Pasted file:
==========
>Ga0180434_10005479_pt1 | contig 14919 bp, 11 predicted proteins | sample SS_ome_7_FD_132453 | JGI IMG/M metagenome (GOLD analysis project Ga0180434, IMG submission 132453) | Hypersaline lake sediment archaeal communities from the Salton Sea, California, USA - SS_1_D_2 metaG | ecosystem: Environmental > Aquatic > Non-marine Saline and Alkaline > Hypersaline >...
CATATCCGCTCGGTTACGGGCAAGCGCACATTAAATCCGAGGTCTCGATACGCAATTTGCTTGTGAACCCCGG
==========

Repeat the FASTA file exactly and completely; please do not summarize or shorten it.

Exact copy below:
>Ga0180434_10005479_pt1 | contig 14919 bp, 11 predicted proteins | sample SS_ome_7_FD_132453 | JGI IMG/M metagenome (GOLD analysis project Ga0180434, IMG submission 132453) | Hypersaline lake sediment archaeal communities from the Salton Sea, California, USA - SS_1_D_2 metaG | ecosystem: Environmental > Aquatic > Non-marine Saline and Alkaline > Hypersaline >...
CATATCCGCTCGGTTACGGGCAAGCGCACATTAAATCCGAGGTCTCGATACGCAATTTGCTTGTGAACCCCGG